Newspaper Page Text
Mrs. Ellis Cannon went up to Exi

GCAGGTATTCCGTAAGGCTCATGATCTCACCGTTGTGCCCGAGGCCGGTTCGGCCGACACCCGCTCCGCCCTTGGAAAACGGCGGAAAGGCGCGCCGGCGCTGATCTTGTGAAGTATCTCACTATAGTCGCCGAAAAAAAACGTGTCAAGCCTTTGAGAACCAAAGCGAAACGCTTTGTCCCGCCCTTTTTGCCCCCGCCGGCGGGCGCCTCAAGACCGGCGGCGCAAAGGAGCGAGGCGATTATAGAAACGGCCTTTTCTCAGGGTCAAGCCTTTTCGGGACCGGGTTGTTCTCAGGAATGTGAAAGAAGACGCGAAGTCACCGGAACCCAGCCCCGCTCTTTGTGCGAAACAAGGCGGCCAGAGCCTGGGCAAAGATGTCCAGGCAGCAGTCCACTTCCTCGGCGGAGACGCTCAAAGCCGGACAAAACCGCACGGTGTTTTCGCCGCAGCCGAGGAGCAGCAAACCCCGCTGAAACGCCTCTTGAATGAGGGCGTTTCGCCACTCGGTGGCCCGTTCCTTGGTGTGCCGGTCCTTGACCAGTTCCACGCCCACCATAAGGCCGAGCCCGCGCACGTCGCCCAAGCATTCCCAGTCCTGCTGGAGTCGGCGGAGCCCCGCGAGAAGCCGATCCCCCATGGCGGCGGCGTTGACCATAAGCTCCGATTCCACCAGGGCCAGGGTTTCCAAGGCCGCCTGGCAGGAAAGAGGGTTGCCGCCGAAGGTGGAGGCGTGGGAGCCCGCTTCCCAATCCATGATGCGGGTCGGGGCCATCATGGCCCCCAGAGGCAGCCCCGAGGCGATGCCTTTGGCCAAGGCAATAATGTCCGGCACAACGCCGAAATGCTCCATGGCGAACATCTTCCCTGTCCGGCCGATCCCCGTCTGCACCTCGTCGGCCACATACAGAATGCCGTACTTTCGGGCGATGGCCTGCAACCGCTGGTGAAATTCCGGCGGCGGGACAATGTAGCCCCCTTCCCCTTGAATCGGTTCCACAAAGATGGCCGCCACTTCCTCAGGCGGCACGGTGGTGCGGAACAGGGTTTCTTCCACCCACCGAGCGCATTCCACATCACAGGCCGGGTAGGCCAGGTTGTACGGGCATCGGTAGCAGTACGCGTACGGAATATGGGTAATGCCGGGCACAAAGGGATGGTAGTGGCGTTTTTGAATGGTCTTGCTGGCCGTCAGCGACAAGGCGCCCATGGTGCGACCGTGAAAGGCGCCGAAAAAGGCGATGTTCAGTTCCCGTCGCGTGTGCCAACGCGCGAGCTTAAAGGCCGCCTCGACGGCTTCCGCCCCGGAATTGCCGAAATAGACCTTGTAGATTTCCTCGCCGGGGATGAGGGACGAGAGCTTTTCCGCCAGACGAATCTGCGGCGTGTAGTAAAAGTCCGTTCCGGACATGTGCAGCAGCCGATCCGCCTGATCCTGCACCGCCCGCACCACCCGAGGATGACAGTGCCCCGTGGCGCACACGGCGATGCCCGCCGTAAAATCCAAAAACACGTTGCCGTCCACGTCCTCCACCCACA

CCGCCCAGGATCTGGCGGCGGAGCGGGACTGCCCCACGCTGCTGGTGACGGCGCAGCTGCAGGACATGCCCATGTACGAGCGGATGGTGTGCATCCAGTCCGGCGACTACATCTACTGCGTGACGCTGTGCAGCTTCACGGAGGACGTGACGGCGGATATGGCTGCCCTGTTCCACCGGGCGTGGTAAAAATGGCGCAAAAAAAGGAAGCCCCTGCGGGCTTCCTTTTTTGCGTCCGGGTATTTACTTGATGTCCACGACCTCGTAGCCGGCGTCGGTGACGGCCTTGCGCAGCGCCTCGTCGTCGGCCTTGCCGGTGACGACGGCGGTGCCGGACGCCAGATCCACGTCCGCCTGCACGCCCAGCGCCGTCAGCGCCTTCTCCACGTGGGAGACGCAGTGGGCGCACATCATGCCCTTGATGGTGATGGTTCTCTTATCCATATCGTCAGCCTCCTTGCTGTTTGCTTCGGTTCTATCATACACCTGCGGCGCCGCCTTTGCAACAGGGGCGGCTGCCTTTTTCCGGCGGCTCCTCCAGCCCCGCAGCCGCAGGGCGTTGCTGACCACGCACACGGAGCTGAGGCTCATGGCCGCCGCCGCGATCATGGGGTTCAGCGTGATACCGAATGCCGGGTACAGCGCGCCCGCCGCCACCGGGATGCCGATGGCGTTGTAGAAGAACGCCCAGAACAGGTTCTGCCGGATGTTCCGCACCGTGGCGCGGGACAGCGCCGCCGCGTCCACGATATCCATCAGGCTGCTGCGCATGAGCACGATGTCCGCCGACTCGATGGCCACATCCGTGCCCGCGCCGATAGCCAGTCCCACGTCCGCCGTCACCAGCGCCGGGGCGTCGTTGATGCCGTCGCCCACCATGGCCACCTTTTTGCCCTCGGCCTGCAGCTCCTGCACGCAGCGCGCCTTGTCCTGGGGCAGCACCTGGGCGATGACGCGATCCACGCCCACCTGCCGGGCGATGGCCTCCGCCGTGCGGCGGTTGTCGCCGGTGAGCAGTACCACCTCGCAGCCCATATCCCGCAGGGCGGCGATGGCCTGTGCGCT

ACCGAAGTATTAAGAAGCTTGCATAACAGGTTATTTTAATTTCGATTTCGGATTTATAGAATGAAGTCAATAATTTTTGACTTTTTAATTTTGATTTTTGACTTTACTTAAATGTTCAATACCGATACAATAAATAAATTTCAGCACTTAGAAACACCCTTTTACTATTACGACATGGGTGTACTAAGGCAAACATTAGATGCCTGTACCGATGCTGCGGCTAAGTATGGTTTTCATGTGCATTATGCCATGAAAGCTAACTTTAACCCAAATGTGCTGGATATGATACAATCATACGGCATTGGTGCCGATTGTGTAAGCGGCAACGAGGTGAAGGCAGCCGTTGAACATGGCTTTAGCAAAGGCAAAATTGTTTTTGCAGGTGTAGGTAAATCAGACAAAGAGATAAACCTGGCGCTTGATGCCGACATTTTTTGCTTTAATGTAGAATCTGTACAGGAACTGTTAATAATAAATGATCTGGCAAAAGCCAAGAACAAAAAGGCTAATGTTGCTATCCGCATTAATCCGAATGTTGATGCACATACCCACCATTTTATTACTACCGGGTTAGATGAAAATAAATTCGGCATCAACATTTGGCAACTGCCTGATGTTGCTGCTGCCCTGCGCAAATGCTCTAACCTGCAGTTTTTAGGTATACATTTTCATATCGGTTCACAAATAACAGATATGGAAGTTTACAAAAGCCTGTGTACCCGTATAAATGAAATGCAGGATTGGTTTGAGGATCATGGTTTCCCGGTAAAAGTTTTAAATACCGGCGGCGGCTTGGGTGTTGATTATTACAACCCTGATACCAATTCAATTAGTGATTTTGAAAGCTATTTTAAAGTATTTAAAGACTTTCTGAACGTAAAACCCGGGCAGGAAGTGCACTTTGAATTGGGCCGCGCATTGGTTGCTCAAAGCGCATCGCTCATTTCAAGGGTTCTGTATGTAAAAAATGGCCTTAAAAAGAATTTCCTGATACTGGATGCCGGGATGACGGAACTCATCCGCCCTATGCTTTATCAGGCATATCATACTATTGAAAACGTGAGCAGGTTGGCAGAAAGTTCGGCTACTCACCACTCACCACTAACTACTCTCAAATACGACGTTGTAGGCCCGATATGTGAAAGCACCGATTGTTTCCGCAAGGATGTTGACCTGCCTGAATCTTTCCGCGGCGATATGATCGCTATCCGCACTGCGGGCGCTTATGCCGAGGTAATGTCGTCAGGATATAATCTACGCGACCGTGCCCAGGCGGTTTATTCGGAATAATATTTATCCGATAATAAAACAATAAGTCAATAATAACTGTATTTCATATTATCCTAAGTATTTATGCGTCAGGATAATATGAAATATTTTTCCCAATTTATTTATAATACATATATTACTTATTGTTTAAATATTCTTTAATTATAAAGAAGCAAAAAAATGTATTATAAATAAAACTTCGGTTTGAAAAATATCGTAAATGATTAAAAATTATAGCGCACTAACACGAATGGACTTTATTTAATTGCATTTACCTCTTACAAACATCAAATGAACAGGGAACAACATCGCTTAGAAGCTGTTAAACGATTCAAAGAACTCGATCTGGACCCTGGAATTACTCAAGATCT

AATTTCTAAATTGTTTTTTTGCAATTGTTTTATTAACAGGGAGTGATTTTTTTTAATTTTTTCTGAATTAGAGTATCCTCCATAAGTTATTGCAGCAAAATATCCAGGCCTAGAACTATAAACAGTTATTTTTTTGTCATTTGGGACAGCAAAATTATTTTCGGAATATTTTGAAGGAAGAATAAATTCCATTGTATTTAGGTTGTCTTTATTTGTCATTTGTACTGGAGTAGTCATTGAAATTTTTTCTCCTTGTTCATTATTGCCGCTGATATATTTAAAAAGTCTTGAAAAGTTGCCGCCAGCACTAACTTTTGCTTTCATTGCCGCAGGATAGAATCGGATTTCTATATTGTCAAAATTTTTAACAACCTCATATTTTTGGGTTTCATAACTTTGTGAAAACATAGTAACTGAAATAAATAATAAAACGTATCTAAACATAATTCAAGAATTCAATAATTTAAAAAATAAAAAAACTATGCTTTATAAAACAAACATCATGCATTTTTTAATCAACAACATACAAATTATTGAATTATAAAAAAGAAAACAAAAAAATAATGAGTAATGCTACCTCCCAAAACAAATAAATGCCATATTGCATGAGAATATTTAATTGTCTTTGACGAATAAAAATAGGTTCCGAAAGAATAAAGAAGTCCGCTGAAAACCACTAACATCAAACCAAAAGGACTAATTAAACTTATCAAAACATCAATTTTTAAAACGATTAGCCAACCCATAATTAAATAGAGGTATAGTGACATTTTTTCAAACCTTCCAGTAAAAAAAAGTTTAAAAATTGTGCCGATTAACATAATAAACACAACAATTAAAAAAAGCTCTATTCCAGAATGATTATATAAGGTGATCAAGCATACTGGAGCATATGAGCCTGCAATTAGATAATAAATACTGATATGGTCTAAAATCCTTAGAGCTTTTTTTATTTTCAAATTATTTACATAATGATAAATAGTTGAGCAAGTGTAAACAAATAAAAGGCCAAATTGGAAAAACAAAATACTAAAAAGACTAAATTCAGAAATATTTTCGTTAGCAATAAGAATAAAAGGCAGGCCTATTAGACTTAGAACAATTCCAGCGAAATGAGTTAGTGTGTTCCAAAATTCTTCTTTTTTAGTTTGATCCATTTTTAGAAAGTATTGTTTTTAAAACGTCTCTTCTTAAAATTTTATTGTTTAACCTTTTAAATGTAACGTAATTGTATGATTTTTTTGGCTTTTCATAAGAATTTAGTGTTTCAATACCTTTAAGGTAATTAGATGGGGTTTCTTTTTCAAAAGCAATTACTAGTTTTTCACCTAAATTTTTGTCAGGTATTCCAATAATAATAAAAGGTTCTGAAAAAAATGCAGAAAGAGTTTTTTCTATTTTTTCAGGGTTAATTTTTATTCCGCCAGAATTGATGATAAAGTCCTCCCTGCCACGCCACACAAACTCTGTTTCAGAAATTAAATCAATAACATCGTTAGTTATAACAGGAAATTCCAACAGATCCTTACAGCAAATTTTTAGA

ra Monday. Nels Thompson was a caller in At lantic Saturday. Elbert Lewis has a two-year-old child quite sick, (his week. Sam Green is building a barn on his farm, south of Oakiield. Invgaard Birb sold a line horse to A. O. Gochanar, the first of the week. George Atkinson is among the number who are on the sick list, this week.^.V t- A F. Anderson bought a fine rid ing pony of Ike Shiry, the first of the week. Mre. Grace Clark was sick, the last of the week, but is now slightly im proved. Miss Maude Bowen was visiting this week at the Ellis Cannon home, in Oakfield. Chas. Bisoni, of I he firm of McGov ern & Bisom, was a county seat caller on Monday. Mrs. H. L. Bowen and her daught er returned from a long visit at At lantic, Monday. Jim' Hedges, of Atlantic, came up to Brayton Monday to transact some business affairs. Nick Doffing and Nick Thielen, of Exira, were visiting with friends in Brayton Sunday. Mrs. Win. Buckley and Mrs. Frank Heath called on friends in Exira, Tuesday afternoon. D. W. Powers, of Oakfield, was called to Exira, Tuesday, to transact some business affairs. Willie Jensen, living west ot town, is building a large hay barn on his already well improved farm. Workmen were busy the first of the week, repairing the bridge south of town just below the switch. The Three Smiths will start their huxter wagon, the first of next week, with Ward Smith as conductor. Rev. Wilcox isover in Shelby coun ty this week conducting services at his regular appointment there. Mrs. Warren Chase was under the •doctor's care, the last of the week, but on Tuesday she was slightly improv ed. H, C. Peterson marketed some hogs in Brayton, Tuesday, for which the buyers gave him the highest market price. ,: Mrs. Ollie Hawks went down to Atlantic, Tuesday on the noon train, and attended to business between trains.""1' Lafe Simpson went down to Atlan tic Saturday and visited over Sunday with his friends, returning home Monday. John W. Cannon, the genial clerk at the Hallock store in Oakfield, was a business caller in Atlantic, Monday eveuing. H. W. Godfreysen shipped two cars of hogs to Omaha, Tuesday evening, that he had raised ou his l'arm west of town. Frauk Freeman's billiard hall was reshingled the first of the week. John Koob and Joe Smith did the carpen ter work. Geo. Scott and Geo. Spencer, of Hamlin, visited last Thursday out at the pleasant home of B. F. Simpson and family, Mi«s Belle Hardiuan went up to Audubon, the first of the week, to visit for a time with her sister, Mrs. Pearl EH wood. On account of the absence of Rev. Wilcox Nels Sorensen preached Sun day evening to a well filled house at the Baptist church. Jack Ellis, of Atlantic, came up this week and is busy doing some painting for Lee Griffith out on his farm near Brayton. HONEST INJUN! Did you ever eat such bread as your wife makes out of It's better than the kind mother used to make, nother didn't have such flour. That's why. Por sale by JENKINS & VAIL. BRAYTON, IOWA. WANTED I will pay you highest market prices for your dead hogs delivered at my rendering plant, mile north of Oak field bridge. Remember 1 have no one soliciting orders for me traveling through the country. HIOHEST HARKtJT PRICE POR HIDES L. M. PARROTT, BRAYTON, IOWA. OnKriELD -c-DKnTTOn Opal Cannon, daughter of George Cannon, was up at Exira, Friday, and spent the day visiting with her relatives and friends. The Bendixen Company bought a large bill of spring hats, the first of the week, which will be in and on display in a few days. Mrs. Frank Basham, daughter of George Cannon, who resides at Exira, came down, Sunday, and spent the day with her relatives. Charlie Scharff marketed a load of hogs in Brayton, Tuesday, and on the road to town one of the largest ones was overcome with the heat. Mrs. Maggie Sykes' aunt, Mrs. Woodson, visited with her the first of the week. The lady was on the road to her new home in Oklahoma. George Hoegh bought a fine lot of wall paper at the drug store the first of the week and in a few days artist J. E. Lewis will hang it for him. For good oak fence posts, farm ma chinery, furniture, windmills, har rows, plows, wagons, discs, cultiva ors, call oi JOHNSON & THOMPSON. Rose Hawk, at the hotel, went up to Exira, Saturday, and visited a short time with her parents, return ing to Brayton again Sunday evening. Mrs. Bouelware, mother ot Mrs. George McGuire, departed for Gran ite, Oklahoma, Thursday, where she intends to remain and build up a new home. Si Clark went down to Atlantic, Sunday, to witness the closing exer cises of the Sunday meeting at the tabernacle. He returned home Mon day evening. Chas. Sykes and Jake Gwilliams are busy digging a well out on the Miss Blanche Noon farm, now occupied by the thrifty and prosperous farmer Bird Benson. Tic McGovern went down to At lantic, Saturday, to attend to some business affairs and 011 Sunday Sam Pearson drove down and brought Tic home with him. Miss Ida Copely returned from a business trip up at Exira, Tuesday noon. Miss Ida will teach a school in Oakfield township, this spring, out west of Brayton. Wm. Onken has just lihished one of the finest chicken houses in this part of the county and for convenience, light and room it is hard to find one that will equal it. Del Heath departed for South Dako ta, Tuesday evening, to look after laud. He goes up along the Jim riv er valley, where some of the'best land in that state is located. "W. S. Oretwny is trouDiea tms weeu with quite a severe attack ot rheuma tism and is confined to his house, which is very disagreeable during these pleasant spring days. The Franklin, Davis Hardware Company received, the first of the week, a big invoice of hardware. This firm is doing an immense business and receives new goods almost daily. At the monthly business meeting of the Oakfield creamery the last of the week they decided to put in a new boiler as the old has become de fective and is not considered safe. Carrara the paint without lead just received a large invoice of paint at the Green Bay Lumber Company. See us before 011 do your painting. NKI,S SOKKNSKN, Manager. The child of Mr. and Mrs. George McGuire, who was so near death's door, last week, is now rapidly recov ering and in a few days the little one will be back again to its usual good health. A. Kleuver intends building a big barn sometime this spring which will be a very good thing as hardly a farm today is without a big red barn, for which this country is becoming quite famous. Mrs. Bird Benson and son Earl and Miss Mary Cotton were visitors out at the G. W. Wilson home, in Audu bon township, two days the first of the week, where they passed a most enjoyable time. George Freeman was up to Exira, last Saturday, attending to business affairs and while there he went down on north Park street and had a good visit with his relatives, at the Will Woodward home. M. C. Thompson and wife who re side northwest of Brayton were made happy the last ot the week over the arrival of a big boy that came to their home to claim their care and atten tion in its infant days. G. M. Hamill, of Atlantic, repre senting the McCloud, Love Commis sion firm, at South Omaha, was in Brayton, Tuesday, talking to the va rious buyers the advantages derived by shipping to his lirm. Bird Benson, who tills the Mrs. John Noon farm, south of Oakfield, was up to the Exira flouring mill with a grist, last Monday, and while ha had to wait came up town and whiled away a few moments with his friends. Notice. Having sold my stock of general merchandise, I desire all those know ing themselves indebted to me to call at once and Bettle either by cash or bankable note. -. v. C. A. HBATH. J. E. Lewis intends moving into the Kirk Merrick house this week where he and his newly wedded wife will be at home to their many friends in this vicinity. Ed will work at painting and paper hanging in Bray ton this year. A. T. Buford, who recently moved here from Stuart, was down in the woods near the Dong Hamlin saw mill, Tuesday, and discovered a swarm of bees in a tree which he cut and se cured, besides a fine swarm ol bees, a quantity of honey. Jenkins & Vail had their huckster wagon fixed up by W. H. Pearson, Monday, paintiug it a bright red col or. Wednesday morning Neis Boose hitched onto it for the first time this season and started out to exchange merchandise for butter and eggs. Elmer Heath departed for Lucas county, Missouri, last week on Wed nesday and the first off this week hiR wife and children followed him to their new home where they will find new neighbors and friends, but they will always remember the man}* kind friends here. John Jenkins will soon begin the erection of a mammoth barn 011 his place in the west part of Brayton. This building will be 2(5x80 with 24 ft. posts and IS foot sheds will enclose it on three pides to shelter his stock during bad weather and it also serves as a place to feed. Workmen will begin moving, the John Lorah school house, sometime this week, from the place where to now stands to a site one-halt mile south of the Horace Barllett farm. Joe Chase, the house mover f.om up at Exira, was down, Monday, and took the contract to do the job. Clara May Spry, youngest daught er of Mr. and Mrs. Charles Spry, died March 17th, aged one year, two months and one day. After appropriate funer al services she was laid quietly to rest in the Bowen cemetery. Thus another jewel has passed to the better laud and the little arm chair is vacant in the mother's room. D. W. Powers, who has the con tract for the county road work, in tends to begin operations the first of next week. Mr. Powers has been do ing this work for several years past and during this time he has made some very much needed improvements on the roads of this county. lie begins work this year out in Douglas town ship. The schools at Oakfield and Bray ton began their spring term, on last Monday morning. At Brayton the school is uuder the charge of Miss Lucile Connrardy, of Exira, one of the very best primary teachers in the county. Over at Oakfield the High School room is under the supervision of Moses Briukerhoff, son of the late Professor W. H. Brinkerhoff, who resided at Oakfield for several years, and Moses now teaches in the very room where, he received the early training to fit him for the place. Miss Clara Ordway teaches in the primary room. at. The Academv.aud her vear? ot experience in the school room tell in stronger terms of her worth than our feeble pen cau portray. We pre dict a successful year's work for these schools. Easter program to be given by the Brayton Sunday School, ou Sunday evening March 30, 1902. Exercises to begin at half past seven o'clock: Voluntary. Sonp, Now O'or all tlio Glad Earth Break ing I lioir Prayer. Bible Heading. Sonp, Floo Away Ye Shades of Night Choir Recitation, Tbc Cliildron's Part... Pluma Freeman Class Exereiso, The Little Uardoners Class Number Ono Recitation, liaster Vivian Bartlott Recitation, The Lilio's Sermon...Jens Clements Recitation, Here Wo Koep the Eastor Day.. Ethel \V ilcox Class Exercise, The Children's Savior Eight Little Girls Rocitat 1011. Easter Promises ...Gladys Chamberlain Song, Sweotly Comes the Easter DawniDg... Announcements. Doxology. BENEDICTION.: Choir Biblo Reading. Rocitatiou, My Garden Mae Hardwick Class Exerciso, 4n Easter Lesson Class Number Two SODK, Crowned in Glory Choir Recitation, Talking in Their Sleep Lottie Chamberlain Recitation, The Robin's Mistake Garner Bartlott Rccitation, Supposing Him to be the Gard onor Chas. Hockenberry Song, Keeping Eastor Class Numbor Two Rocitation, Easter Flowers Zophyr Smith Instrumental Music. Bessie Ide Class Exorcise, The Master's Word Fulfilled Class Number Two Song, Nearer My God toThoo...Male Quartette Recitation, Easter Lilies Belle Hardman Biblo Reading. Song, Alleluia to the Lord Choir Class Exorcise, The Life of the World Five Girls Remarks. Easter Offoring. Song, Oh, Blossod Hope Choir Notice. Having purchased the C. A. Heath stock of general merchandise we will be pleased to wait on all the old cus tomers of this storeand will promise to treat yoii right. Yours for trade BENDIXEN COMI-ANV. Still Looking. Aunt Hannah—When I was here two years ago, Hulda was looking for a husband. She Is married now.1 Uncle George—Yes, but hlie is still looking for him—that is to say, a good deal of the time.—Boston Transcript. A Printer Qreatly Surprised. "I never was so much surprised in my life as I was with the results of using Chamberlain's Pain Balm," says Henry T. Crook, pressman of the Asheville, N. C., Gazette. "I contract ed a severe case of rheumatism last winter by getting ray feet wet. I tried several things for it without benefit. One day while looking over the Ga zette, I noticed that Pain Balm was positively guaranteed to cure rheuma tism, so bought a bottle of it and before using two-thirds of it my rheu matism haa taken its flight and I have not had a rheumatic pain since." Bold by W. A. Hamler, druggiat. Nil [Original.] It has been said of one of the old Dutch governors of New York that a Yankee—the Dutch always hated and distrusted the Yankees—one evening di rected liis attention to a silver crescent in the sky, remarking that it indicated bad weather. The governor looked up at the heavens, then eyed the Yankee Buspiciously and said knowingly: "That iss a ferry goot representation of the moon." In the town of Albany, about the middle of the seventeenth century, Dietrich Ten Eycke had a dispute with one Killien van Giesbeck, after which Van Giesbeck disappeared. Ten Eycke was arrested for murder, and, not over confident 111 the legal attainments of his Dutch brethren, be engaged for counsel a Yankee lawyer who had re cently come to town. "I'll take your case," said the Yankee, "provided you consent beforehand to everything I may do." The Dutchman agreed, and the case came to trial. The Yankee, well ac quainted with the obstinacy of the Dutch jurymen, instead of trying to prove his client's innocence made as bad a defense as possible, at last break ing down and begging the court to be merciful. His client was convlctcd and sentenced to be hanged on Friday, Nov. 18, which would come round in about a month. The case being settled, the prisoner was taken back to jail to await the end. The next morning the town clock astonished the good burghers by strik ing the hour of noon an hour later than the day before. Those of the Dutch men who had timepieces of their own, thinking that they were in error, set the hands back an hour. On the sec ond day the clock was forty minutes slow, and the timepieces were moved back by the same amount. This went on for several days, when the matter began to attract attention. The burgh ers stood around the clock, wondering at the strange action of their time pieces, when the Yankee lawyer came by and averred that the clock had gone wrong. This settled the matter, and the timepieces were all set back as usual. The day before the time set for the execution the Yankee applied to the judge for a "stay" on the ground that the legal day for the hanging had pass ed. He produced an affidavit of Frau Ten Eycke that she had set back the hands of the town clock twenty-four hours, thus losing, he claimed, one day. The judge sat up all night deliberat ing whether or no a day had been thus lost At midnight, not having reached any conclusion, he assembled the twelve jurymen who had convicted Ten Eycke and propounded the prob lem. Some argued that the sun had risen and set as usual notwithstand ing the loss of the clock, and there had been no loss others declared that the clock was their only calendar, and, the hands having been turned back twen ry-rotir noursr one- ciay Iiaa supped Dy without their knowing it. At daylight a vote was taken which resulted in a tie. The judge, being much perplexed what to do, granted a stay for forty eiglit hours. The next day the jurymen got to gether in the wineshop of the town, lighted their clay pipes and consulted what to do about the matter of Die trich Ten Eycke. After smoking sev en hours and consuming as many kegs of beer, during which they vainly en deavored to solve the knotty problem whether the loss of an hour a day for twenty-four days would cause the loss of a day, they were still unnble to reach a conclusion. They would probably have discussed the matter without coming to a decision as long as they lived had not the Yankee come into the presence of these doughty citizens with the person of the murdered man him self. There stood Killien van Gies beck, and there beside him stood the Yankee. The burghers looked from one to the other, first in stupefaction, then with an intelligence superior to any Yankee or any Yankee trick. "Tell 'em where you have been," said the lawyer. "After pelts." Then arose the patroon in his dig nity and, eying the Yankee severely, said: "This man is not Killien van Gies beck. He may be his brother, but he is not Killien. Killien is dead, and Die trich killed him. A great thought has come to me. What say you, neighbors shall we not try the case over, convict the prisoner again and"— "Hang him for killing a man who went for pelts and is now here?" thp Yankee put in. As much as they detested the Yankee, there was no answering the argument. But every Dutchman sat scowling and fiercely smoking till so dense was the cloud that neither the Yankee nor Killien could be distinguished. The Yankee, feeling that he had gone too far for his own safety, was about to withdraw under cover of the tobacco smoke when the patroon stepped to the door behind him, locked it and put the key in ills breeches pocket. "Neighbors," he said, "this Yankee has insulted us by producing this man as Killien van Giesbeck, who has been murdered. By such a nefarious course he has broken the laws of Albany. Let ns settle this case by trying him for being accessory to the murder after the fact."' The Yankee was arrested and lodged In jail. The next day he was tried be fore the burghers, and, though he brought ample proof that the man he produced was Killien van Giesbeck, the Yankee was convicted and hanged. This is the only recorded case in the history of New Netherlands where a Dutchman got ahead of a Yankee. EDWIN CLARK. "Tut, tut, ORCHARD AND GARDEN. Onions may be. readily transplanted if growing too thick. Weeds should not be allowed to grow or crusts to form around young fruit trees. Do not buy- any kind of fruit trees or plants simply because they are cheap. With all transplanting it is important to see that the soil is well filled in around the roots. Prune spurs to one developed bud, for the nearer the old wood the higher flavored tlie fruit. A weak solution of poultry droppings is a wonderful stimulant of plant growth. It may be used weekly with good effect. Only well rotted manure should be applied around the grapevines. Fresh manure excites the growth, but does not mature it. Quince trees should be mulched as a protection against extreme heat and cold, as the roots are small and usually near the surface. In selecting trees to grow as a wind break it is quite an item to have them of a close growing habit and of as near ly perpetual foliage as possible. Plant a double row. How High Can a Balloon Rinet The altitude that may be attained by a ballcon depends, first, upon its size secondly, upon the filling of gas, and, thirdly, upon the weight being SS'JBiK'1cubic says the One may say it was a happy chance that the Royal Meteorological institute of Berlin was provided with a balloon of the unusual dimensions of 300,000 cubic feet. The German emperor fur nished £500 for making experiments with it, and the Meteorological insti tute decided to 11: i- use of this op portunity for stud.\ nig the highest re gions of atmosphere.—Harper's Muga- Man Who KnotoSt 'Fetch me no nameless biscuit Wrapped in brown paper. I know Uneeda Biscuit r^l 36 S Daily Papers for $1.50 Snugly kept in the wondrous packet that preserves the toothsome flavor and the crisp fresh ness withal." ,A JuHUwu nrrlinnI'V 43,000 feet, carrying the smallest weight—that is, one ierson—when tilled with illuminating gas may reach 20,000 feet, but when filled with hydrogen 27,000 feet. In order to ascend higher we first of all need a bigger balloon. Less Than Haifa Cent a Day The Des Moines DAILY NEWS bu added a large Sunday edition to its sue week-day issues, and Is now published 365 days in the year, the other Des Moines dailies having but 312 issues. The Sunday edition is a magiuficeut paper, lavishly il lustrated with beautiful half-tone pictures and teeming with readable news and lit erary features of interest to every member of tue family. The subscription price «f the DAILY NEWS, including the Sunday edi tion, is $1.50 A YEAll. $1.00 FOR 8 MONTHS. 80c FOR 6 MONTHS. 50c FOR 3 MONTHS. 25c FOR 1 MONTH. Terms, cash advance and every paper stopped when the time is out. (No other Iowa daily does this.) The DAILY NEWS is the lowest-priced daily 111 the world. It gives the full leased-wire dispatches, daily market reports by wire, latest news of con gress and the Iowa legislature, and all the news of all the world coudeused for the busy reader. The new century is crowded with thrilling events. Read a daily paper and keep step with the world's progress. Address THE NEWS, Des Moines, Iowa. Good Rigs at Reasonable Rates A COOL RECEPTION. It Win Sof Surprising, Though, la View ot the Explanation. Letters of introduction are not inva riably serviceable. For one reason, they may be too frank. Harry Furnisa in his "Confessions of a Caricaturist" says that when a brother artist was setting forth on his travels in foreign climes he was provided with a letter of introduction to a certain British consul. The writer of the letter inclosed it in one to the artist, saying that he would find the consul a most arrant snob, a bumptious, arrogant humbug, a cad to the backbone. Still, he would probably offer some courtesies to any one who had a good social standing and thus compensate the traveler for having to come in contact with such nn insufferable vulgarian. On the return of the a'rtist to Eng land the writer of the letter asked how he had fared with the consul. "Well, my dear fellow," drawled the artist, ''he did not receive me very warmly, and he did not ask me to din ner. In fact, he struck iue as being rather cool." "Well, you do surprise me," rejoined his friend. "He's a cad, as I told yoa in my letter, but he's very hospitable, and I really can't understand tills state of things. You gave him my letter of introduction?" "Why, I thought so but, do you know, on my journey home I discov ered it in my pocketbook. So I must toffe'HHi/iffyfii!1'111 instead vour, note The explanation was quite adequate. Misinterpreted. A Presbyterian minister said at a meeting of the Chicago presbytery that the book of discipline of the church is "the worst book ever published," re ferring apparently to errors and am biguities. "That's right," responded a voice from the rear of the room, but when a gray haired brother arose to protest a wave ol' laughter swept through the as sembly and ended the incident. NEBRASKA FIRMING PAYS To the farmer and stock raiser Ne braska affords unlimited opportunities. Statistics prove that in the more settled sections diversified farming is a success, and consequently farm land values are high, but there aro vast areas of good land in the northern, central, and western portions of the state along the line of the F., E. & M. V. R. R. that can be purchased at reasonable prices. You Are Looking For a Home We have reliable real estate men on our list who will gladly place their best propositions before you if we send your name. We Sell Homesoekers' Tickets and agents of connecting lines sell for us. Park Livery Barn, Perhaps You Want Grazing Lands We have the same facilities for plac ing the best before you. Write for pamphlets, map folders, and further information. J. H. GABLE, I. R. BUCHANAN, Trav. Pass. Agt., Gen. Pass. Agt., F.E.&M.V.R.R. F.E.&M.V.R.R. VIC CEARHEART, Proprietor. 'Bus to and from all trains. First-Class Horses always furnished. Demso.i, Iowa. Omaha, Nelt. First Class Conveyances cn Short Notice. Exira. Iowa.